In 2010, most experts expect the social gaming industry to reach global sales of around $ 10 billion, with almost 70% attributed to Asia. Most of this income comes from the sale of virtual goods, that is, 100% replicable pixels with zero variable cost. Basically a beautiful model if you can get the huge distribution required, because only a small percentage of the total gaming user base ends up spending real cash.
Yet those same experts are now wondering aloud when the mechanics and features inherent in the gaming industry are starting to make their way into more mainstream applications and services. It’s probably fair to say that the corporate world is already in the water. Ad stocks are placed within games, giving users the option to choose what they would otherwise have had to pay for. Brands have also found ways to appear within games. The best example is the brand stores within Second Life, one of the pioneering communities of the virtual world.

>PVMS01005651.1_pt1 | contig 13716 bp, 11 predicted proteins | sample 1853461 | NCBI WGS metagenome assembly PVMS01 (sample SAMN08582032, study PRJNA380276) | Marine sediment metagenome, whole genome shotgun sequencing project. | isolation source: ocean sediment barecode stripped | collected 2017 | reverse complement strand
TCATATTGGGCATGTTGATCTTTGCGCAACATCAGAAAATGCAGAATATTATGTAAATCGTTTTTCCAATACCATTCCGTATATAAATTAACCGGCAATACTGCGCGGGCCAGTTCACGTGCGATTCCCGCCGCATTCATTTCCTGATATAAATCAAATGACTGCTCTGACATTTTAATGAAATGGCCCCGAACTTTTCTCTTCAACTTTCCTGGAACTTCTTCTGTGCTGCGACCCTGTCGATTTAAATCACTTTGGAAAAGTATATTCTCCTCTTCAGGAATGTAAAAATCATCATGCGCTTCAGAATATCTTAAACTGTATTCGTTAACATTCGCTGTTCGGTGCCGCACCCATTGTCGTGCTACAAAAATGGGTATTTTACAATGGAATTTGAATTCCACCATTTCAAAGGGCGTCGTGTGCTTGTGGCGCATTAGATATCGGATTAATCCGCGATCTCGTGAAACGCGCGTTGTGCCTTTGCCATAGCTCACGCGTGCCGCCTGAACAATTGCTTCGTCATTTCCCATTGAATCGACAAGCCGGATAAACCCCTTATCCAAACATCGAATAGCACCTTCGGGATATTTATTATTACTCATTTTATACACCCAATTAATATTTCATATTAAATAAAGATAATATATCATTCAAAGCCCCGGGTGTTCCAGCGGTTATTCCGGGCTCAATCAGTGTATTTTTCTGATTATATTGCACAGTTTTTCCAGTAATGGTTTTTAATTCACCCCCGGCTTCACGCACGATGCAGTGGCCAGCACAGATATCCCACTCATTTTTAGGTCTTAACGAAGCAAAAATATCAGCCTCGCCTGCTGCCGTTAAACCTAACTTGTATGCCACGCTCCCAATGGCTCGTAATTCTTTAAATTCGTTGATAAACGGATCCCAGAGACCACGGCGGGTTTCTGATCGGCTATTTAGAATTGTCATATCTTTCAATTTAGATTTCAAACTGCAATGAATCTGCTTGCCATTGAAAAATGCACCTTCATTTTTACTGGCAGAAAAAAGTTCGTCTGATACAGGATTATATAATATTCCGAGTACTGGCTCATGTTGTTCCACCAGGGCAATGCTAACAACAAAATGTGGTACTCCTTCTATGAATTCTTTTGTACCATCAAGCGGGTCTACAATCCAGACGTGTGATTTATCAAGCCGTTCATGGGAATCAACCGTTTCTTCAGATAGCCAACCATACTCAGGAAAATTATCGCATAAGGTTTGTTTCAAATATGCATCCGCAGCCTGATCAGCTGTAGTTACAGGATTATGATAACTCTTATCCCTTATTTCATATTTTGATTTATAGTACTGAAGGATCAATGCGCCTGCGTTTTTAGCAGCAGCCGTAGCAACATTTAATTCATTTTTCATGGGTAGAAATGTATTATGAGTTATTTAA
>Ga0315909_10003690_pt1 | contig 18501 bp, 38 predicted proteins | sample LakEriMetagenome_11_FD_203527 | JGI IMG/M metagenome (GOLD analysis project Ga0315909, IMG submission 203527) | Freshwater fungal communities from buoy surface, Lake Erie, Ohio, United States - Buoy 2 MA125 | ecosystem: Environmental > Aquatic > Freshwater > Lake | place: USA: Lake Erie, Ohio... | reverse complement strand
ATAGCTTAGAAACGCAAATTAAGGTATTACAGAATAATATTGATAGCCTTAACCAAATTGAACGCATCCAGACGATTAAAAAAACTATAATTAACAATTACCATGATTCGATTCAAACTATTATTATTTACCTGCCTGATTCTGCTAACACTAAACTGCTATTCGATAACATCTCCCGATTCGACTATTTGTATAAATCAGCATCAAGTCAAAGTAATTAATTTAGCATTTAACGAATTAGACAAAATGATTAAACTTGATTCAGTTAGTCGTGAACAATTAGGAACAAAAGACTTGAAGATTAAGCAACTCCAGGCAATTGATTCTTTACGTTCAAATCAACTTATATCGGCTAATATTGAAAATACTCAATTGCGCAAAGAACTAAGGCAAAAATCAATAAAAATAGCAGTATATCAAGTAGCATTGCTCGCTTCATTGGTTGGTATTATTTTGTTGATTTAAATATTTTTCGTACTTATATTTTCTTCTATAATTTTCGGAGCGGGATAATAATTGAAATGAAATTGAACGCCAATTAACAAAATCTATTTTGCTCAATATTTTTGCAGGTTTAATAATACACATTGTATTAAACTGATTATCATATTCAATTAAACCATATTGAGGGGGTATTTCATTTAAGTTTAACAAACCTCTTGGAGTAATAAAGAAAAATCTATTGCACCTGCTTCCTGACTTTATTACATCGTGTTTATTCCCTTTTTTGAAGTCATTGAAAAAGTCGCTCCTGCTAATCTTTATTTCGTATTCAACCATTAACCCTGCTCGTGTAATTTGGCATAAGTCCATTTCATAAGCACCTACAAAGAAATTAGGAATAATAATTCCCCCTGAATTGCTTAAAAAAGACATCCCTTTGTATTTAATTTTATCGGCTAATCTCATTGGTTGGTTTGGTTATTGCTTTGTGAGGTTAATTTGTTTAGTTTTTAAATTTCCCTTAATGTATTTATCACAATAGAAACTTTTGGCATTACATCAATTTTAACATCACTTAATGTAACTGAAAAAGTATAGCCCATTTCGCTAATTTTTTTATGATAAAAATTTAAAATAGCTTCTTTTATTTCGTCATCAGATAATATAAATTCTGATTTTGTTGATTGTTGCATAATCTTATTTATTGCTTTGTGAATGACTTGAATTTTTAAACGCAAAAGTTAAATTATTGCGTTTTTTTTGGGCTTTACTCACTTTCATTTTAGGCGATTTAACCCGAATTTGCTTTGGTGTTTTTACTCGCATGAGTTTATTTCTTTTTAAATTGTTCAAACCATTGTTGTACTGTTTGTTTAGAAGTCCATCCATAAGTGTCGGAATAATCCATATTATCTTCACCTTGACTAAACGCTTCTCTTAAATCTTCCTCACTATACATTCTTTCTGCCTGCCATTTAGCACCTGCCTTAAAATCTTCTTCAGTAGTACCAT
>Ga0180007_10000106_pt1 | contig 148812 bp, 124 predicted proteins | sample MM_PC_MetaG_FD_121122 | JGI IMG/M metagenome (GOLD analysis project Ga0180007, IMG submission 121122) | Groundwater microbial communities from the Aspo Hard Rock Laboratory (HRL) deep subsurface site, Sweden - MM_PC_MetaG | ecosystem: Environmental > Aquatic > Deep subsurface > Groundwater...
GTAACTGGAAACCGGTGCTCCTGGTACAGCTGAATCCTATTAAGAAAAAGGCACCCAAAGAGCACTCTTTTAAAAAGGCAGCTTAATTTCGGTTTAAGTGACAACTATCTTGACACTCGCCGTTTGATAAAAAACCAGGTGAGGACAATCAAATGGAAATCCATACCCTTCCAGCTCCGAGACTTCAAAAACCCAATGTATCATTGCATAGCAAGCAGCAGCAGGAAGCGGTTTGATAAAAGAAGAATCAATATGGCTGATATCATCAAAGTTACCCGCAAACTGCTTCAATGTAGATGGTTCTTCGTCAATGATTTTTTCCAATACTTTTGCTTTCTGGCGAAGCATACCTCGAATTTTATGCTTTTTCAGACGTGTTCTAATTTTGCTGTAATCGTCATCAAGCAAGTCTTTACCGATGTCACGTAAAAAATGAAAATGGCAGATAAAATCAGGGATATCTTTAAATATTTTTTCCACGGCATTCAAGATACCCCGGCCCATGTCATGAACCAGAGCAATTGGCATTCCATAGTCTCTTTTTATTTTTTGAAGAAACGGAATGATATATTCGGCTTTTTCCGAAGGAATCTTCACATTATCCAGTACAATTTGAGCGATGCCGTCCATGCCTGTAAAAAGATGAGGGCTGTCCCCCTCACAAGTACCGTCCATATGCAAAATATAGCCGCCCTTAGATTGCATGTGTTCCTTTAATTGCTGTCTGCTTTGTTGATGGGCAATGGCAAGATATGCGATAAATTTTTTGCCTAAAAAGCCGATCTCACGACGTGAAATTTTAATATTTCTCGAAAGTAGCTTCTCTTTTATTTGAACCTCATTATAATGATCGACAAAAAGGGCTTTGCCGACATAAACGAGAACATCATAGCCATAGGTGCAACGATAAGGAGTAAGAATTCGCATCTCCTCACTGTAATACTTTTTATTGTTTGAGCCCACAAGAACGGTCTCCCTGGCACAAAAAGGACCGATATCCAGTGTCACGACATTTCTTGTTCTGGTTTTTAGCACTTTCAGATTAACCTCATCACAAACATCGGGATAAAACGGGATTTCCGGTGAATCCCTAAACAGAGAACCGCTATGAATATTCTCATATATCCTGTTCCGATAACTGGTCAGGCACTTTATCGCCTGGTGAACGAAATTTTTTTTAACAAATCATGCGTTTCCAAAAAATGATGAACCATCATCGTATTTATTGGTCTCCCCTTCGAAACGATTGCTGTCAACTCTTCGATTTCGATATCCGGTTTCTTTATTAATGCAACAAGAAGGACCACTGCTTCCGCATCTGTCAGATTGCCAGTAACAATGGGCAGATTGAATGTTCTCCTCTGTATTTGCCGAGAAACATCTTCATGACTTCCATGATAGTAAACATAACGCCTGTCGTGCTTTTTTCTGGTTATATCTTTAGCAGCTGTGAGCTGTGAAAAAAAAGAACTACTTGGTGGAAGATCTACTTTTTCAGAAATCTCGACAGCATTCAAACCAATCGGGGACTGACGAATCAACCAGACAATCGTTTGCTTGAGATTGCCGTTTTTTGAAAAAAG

The bigger question, however, is whether the big brands will start doing something bolder than playing on the peripheral of other people’s games. In my opinion, there is no shortage of opportunities. Especially now that all the major virtual currency, virtual trading and payment www.ufabet.com platforms have been built, though, to serve the gaming industry. For example, it wouldn’t be that hard to say that an insurance company will give its clients a refund if they join a gym a certain number of times a month. Some health plans already do this, but they need specific agreements with the clubs, they need the clubs to turn over the data, and they generally only care about those plans when they are tied to large corporate agreements.
As users become more and more accustomed to the concept of gaming that enters their daily online and mobile interactions, there will be more opportunities for the corporate world to start executing more creative interactions with their customers, offering them virtual rewards, and knowing and serving. . them better.